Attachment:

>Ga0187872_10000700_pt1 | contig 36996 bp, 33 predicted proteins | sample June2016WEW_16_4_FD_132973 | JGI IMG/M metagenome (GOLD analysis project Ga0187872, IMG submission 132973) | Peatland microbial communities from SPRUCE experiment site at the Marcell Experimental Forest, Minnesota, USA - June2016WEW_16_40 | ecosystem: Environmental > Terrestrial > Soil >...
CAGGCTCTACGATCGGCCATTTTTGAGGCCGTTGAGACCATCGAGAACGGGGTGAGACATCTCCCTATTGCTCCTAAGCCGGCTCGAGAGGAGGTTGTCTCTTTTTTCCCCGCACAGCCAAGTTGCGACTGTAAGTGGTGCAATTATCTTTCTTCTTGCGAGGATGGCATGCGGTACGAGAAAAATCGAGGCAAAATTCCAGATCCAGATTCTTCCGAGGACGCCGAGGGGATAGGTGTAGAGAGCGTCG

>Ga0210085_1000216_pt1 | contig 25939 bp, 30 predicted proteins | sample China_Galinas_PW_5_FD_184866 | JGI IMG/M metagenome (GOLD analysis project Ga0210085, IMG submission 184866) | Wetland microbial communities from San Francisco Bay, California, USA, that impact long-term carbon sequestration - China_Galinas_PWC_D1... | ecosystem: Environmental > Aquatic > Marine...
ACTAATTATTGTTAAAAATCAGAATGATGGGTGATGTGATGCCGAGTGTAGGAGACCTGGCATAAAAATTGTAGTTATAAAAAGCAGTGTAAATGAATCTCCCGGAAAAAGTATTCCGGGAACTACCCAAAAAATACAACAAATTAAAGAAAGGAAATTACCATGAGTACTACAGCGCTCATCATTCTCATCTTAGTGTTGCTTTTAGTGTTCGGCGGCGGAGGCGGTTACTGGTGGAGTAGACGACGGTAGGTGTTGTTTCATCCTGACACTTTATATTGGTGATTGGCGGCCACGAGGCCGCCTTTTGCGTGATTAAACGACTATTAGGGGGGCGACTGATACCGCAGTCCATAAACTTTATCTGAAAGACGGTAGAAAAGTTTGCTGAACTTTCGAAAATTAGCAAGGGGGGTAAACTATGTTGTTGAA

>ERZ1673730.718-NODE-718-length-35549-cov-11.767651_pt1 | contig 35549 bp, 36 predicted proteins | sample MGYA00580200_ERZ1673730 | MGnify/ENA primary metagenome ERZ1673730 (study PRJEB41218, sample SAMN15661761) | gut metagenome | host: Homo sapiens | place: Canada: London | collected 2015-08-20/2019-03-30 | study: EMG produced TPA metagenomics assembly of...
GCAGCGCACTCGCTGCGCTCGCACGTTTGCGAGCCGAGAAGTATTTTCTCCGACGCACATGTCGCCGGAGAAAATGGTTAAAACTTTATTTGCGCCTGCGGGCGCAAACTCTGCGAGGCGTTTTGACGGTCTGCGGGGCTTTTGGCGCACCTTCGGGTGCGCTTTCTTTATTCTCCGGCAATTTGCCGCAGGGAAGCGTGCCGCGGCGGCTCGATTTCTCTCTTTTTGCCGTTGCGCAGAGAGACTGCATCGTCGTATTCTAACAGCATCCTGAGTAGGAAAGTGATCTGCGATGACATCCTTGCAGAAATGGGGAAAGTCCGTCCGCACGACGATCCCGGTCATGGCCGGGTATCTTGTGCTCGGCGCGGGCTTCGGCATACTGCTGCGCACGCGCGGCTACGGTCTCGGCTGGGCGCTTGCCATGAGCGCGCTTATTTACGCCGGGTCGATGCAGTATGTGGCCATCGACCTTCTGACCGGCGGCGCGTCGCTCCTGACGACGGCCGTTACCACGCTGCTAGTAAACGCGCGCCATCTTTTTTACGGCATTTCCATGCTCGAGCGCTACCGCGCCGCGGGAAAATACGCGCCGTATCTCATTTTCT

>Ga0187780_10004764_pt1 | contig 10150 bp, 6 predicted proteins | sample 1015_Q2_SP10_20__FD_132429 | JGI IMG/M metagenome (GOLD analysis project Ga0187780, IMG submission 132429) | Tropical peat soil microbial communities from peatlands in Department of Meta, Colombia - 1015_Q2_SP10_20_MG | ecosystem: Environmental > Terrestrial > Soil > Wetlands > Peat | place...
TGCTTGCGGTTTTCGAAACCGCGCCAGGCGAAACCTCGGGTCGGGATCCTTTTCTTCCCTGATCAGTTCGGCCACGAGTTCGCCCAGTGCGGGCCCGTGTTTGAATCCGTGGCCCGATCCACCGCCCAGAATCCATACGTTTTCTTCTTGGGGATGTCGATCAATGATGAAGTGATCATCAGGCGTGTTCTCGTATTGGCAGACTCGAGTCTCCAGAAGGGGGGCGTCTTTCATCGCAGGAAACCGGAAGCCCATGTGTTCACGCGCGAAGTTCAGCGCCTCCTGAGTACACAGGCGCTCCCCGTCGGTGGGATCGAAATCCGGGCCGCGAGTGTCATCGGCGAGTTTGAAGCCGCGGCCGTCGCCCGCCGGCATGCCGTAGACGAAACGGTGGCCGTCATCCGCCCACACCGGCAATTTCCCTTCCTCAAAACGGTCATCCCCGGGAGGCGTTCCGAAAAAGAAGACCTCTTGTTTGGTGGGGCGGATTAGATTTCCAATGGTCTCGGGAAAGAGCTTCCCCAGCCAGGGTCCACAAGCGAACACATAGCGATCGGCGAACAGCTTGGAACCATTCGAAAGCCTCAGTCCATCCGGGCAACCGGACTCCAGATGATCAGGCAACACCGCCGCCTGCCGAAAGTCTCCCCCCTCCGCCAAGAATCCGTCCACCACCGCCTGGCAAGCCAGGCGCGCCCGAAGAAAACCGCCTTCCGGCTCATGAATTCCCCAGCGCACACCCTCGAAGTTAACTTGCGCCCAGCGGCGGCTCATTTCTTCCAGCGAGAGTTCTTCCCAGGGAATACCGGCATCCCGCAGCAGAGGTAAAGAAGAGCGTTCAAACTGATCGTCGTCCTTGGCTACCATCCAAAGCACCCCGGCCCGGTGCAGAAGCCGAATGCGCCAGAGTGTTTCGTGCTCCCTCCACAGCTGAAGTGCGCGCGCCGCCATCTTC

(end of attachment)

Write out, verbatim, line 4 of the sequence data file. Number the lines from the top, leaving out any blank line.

ACTAATTATTGTTAAAAATCAGAATGATGGGTGATGTGATGCCGAGTGTAGGAGACCTGGCATAAAAATTGTAGTTATAAAAAGCAGTGTAAATGAATCTCCCGGAAAAAGTATTCCGGGAACTACCCAAAAAATACAACAAATTAAAGAAAGGAAATTACCATGAGTACTACAGCGCTCATCATTCTCATCTTAGTGTTGCTTTTAGTGTTCGGCGGCGGAGGCGGTTACTGGTGGAGTAGACGACGGTAGGTGTTGTTTCATCCTGACACTTTATATTGGTGATTGGCGGCCACGAGGCCGCCTTTTGCGTGATTAAACGACTATTAGGGGGGCGACTGATACCGCAGTCCATAAACTTTATCTGAAAGACGGTAGAAAAGTTTGCTGAACTTTCGAAAATTAGCAAGGGGGGTAAACTATGTTGTTGAA